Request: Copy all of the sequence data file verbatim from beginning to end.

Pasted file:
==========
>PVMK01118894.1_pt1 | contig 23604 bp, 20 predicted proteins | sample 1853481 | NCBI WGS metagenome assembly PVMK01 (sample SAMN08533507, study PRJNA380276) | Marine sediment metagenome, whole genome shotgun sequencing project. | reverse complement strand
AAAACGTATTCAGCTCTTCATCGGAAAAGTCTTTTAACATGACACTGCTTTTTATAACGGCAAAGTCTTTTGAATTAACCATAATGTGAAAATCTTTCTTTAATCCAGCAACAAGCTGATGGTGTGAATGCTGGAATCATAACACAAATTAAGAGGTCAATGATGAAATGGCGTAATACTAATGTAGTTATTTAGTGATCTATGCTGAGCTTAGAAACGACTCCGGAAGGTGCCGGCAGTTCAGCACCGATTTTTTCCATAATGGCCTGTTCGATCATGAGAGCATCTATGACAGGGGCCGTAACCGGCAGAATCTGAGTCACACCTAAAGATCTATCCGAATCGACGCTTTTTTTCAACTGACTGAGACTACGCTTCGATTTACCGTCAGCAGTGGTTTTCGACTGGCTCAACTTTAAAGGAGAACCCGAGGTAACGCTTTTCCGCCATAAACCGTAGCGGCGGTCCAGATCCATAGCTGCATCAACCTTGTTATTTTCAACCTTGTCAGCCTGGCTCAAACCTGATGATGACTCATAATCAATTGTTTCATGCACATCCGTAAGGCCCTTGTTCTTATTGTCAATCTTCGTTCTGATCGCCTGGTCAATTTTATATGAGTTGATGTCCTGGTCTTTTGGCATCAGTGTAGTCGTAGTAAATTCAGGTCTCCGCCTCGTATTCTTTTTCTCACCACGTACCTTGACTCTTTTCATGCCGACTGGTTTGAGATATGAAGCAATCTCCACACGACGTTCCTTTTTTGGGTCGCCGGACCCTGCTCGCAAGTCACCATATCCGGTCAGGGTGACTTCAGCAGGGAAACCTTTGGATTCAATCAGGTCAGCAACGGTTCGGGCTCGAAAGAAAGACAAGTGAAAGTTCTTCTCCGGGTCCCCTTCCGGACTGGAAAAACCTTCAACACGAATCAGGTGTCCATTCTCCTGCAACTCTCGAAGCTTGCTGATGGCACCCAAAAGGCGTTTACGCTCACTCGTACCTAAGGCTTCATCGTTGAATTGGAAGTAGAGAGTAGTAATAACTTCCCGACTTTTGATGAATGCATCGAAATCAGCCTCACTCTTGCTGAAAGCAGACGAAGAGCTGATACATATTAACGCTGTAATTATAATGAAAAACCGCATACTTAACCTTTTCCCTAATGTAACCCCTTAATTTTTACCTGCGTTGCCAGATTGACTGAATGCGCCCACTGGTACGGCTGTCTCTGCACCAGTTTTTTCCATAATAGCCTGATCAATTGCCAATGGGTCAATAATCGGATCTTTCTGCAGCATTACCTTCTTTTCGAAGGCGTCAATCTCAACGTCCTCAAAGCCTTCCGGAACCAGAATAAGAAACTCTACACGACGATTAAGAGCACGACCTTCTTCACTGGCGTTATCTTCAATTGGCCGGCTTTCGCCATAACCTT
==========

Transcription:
>PVMK01118894.1_pt1 | contig 23604 bp, 20 predicted proteins | sample 1853481 | NCBI WGS metagenome assembly PVMK01 (sample SAMN08533507, study PRJNA380276) | Marine sediment metagenome, whole genome shotgun sequencing project. | reverse complement strand
AAAACGTATTCAGCTCTTCATCGGAAAAGTCTTTTAACATGACACTGCTTTTTATAACGGCAAAGTCTTTTGAATTAACCATAATGTGAAAATCTTTCTTTAATCCAGCAACAAGCTGATGGTGTGAATGCTGGAATCATAACACAAATTAAGAGGTCAATGATGAAATGGCGTAATACTAATGTAGTTATTTAGTGATCTATGCTGAGCTTAGAAACGACTCCGGAAGGTGCCGGCAGTTCAGCACCGATTTTTTCCATAATGGCCTGTTCGATCATGAGAGCATCTATGACAGGGGCCGTAACCGGCAGAATCTGAGTCACACCTAAAGATCTATCCGAATCGACGCTTTTTTTCAACTGACTGAGACTACGCTTCGATTTACCGTCAGCAGTGGTTTTCGACTGGCTCAACTTTAAAGGAGAACCCGAGGTAACGCTTTTCCGCCATAAACCGTAGCGGCGGTCCAGATCCATAGCTGCATCAACCTTGTTATTTTCAACCTTGTCAGCCTGGCTCAAACCTGATGATGACTCATAATCAATTGTTTCATGCACATCCGTAAGGCCCTTGTTCTTATTGTCAATCTTCGTTCTGATCGCCTGGTCAATTTTATATGAGTTGATGTCCTGGTCTTTTGGCATCAGTGTAGTCGTAGTAAATTCAGGTCTCCGCCTCGTATTCTTTTTCTCACCACGTACCTTGACTCTTTTCATGCCGACTGGTTTGAGATATGAAGCAATCTCCACACGACGTTCCTTTTTTGGGTCGCCGGACCCTGCTCGCAAGTCACCATATCCGGTCAGGGTGACTTCAGCAGGGAAACCTTTGGATTCAATCAGGTCAGCAACGGTTCGGGCTCGAAAGAAAGACAAGTGAAAGTTCTTCTCCGGGTCCCCTTCCGGACTGGAAAAACCTTCAACACGAATCAGGTGTCCATTCTCCTGCAACTCTCGAAGCTTGCTGATGGCACCCAAAAGGCGTTTACGCTCACTCGTACCTAAGGCTTCATCGTTGAATTGGAAGTAGAGAGTAGTAATAACTTCCCGACTTTTGATGAATGCATCGAAATCAGCCTCACTCTTGCTGAAAGCAGACGAAGAGCTGATACATATTAACGCTGTAATTATAATGAAAAACCGCATACTTAACCTTTTCCCTAATGTAACCCCTTAATTTTTACCTGCGTTGCCAGATTGACTGAATGCGCCCACTGGTACGGCTGTCTCTGCACCAGTTTTTTCCATAATAGCCTGATCAATTGCCAATGGGTCAATAATCGGATCTTTCTGCAGCATTACCTTCTTTTCGAAGGCGTCAATCTCAACGTCCTCAAAGCCTTCCGGAACCAGAATAAGAAACTCTACACGACGATTAAGAGCACGACCTTCTTCACTGGCGTTATCTTCAATTGGCCGGCTTTCGCCATAACCTT